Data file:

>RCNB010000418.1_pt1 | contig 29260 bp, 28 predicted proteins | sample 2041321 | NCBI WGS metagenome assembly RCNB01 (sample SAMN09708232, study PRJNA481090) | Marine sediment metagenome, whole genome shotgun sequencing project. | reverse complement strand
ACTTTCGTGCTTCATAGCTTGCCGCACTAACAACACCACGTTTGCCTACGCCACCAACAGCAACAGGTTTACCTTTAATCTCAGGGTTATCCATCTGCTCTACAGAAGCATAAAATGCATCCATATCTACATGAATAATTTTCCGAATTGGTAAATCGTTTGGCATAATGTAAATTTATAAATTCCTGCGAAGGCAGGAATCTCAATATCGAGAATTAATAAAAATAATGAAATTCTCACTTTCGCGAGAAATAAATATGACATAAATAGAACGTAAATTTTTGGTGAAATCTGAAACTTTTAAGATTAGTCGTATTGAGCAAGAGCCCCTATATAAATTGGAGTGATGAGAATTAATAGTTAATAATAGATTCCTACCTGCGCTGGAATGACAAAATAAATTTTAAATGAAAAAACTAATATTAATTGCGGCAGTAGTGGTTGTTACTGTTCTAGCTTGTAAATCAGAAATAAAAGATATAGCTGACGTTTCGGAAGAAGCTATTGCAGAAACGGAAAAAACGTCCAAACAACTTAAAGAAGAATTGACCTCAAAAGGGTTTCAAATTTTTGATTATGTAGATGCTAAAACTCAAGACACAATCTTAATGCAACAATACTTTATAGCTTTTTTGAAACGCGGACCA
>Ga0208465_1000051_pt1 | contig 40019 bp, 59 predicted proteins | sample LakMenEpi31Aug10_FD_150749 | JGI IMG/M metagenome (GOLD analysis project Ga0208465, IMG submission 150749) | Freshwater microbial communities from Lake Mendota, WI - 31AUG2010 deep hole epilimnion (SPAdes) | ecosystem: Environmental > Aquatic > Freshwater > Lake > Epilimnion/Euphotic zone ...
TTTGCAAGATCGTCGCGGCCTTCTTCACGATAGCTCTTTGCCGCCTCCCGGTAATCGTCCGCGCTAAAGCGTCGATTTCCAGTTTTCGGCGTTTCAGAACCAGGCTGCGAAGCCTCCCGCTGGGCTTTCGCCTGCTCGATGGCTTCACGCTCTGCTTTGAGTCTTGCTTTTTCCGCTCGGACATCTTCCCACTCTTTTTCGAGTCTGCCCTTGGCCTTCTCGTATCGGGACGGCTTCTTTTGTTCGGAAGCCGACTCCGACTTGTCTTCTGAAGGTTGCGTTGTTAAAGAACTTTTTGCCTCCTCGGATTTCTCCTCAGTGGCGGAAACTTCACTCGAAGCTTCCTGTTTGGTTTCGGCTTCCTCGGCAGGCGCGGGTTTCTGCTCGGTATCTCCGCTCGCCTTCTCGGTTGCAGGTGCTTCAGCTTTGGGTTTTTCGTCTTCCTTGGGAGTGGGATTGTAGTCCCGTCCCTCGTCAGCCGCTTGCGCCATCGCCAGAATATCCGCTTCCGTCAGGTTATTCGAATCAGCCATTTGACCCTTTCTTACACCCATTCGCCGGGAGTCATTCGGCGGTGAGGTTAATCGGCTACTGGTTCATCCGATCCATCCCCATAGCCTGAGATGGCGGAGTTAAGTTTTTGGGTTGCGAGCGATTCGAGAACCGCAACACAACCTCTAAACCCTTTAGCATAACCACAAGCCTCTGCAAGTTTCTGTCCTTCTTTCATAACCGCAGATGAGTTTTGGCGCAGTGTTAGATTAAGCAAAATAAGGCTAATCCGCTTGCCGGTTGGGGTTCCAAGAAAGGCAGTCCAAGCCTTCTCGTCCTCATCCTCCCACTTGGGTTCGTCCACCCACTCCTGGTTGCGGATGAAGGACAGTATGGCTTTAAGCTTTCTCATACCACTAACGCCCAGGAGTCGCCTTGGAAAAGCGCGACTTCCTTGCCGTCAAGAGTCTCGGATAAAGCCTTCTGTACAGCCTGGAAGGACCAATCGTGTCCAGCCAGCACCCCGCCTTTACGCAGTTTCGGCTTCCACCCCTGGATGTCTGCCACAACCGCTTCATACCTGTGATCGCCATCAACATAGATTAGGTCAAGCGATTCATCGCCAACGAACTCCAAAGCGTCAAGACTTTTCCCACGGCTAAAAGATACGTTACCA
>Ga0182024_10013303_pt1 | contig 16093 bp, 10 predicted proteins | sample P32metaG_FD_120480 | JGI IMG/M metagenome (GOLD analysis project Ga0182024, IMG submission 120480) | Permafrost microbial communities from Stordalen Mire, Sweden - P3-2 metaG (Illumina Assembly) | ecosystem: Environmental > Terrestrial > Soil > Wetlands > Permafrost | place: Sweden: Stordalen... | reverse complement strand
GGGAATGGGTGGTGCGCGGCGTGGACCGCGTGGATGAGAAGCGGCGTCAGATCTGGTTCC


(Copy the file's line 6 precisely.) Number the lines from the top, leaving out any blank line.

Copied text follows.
GGGAATGGGTGGTGCGCGGCGTGGACCGCGTGGATGAGAAGCGGCGTCAGATCTGGTTCC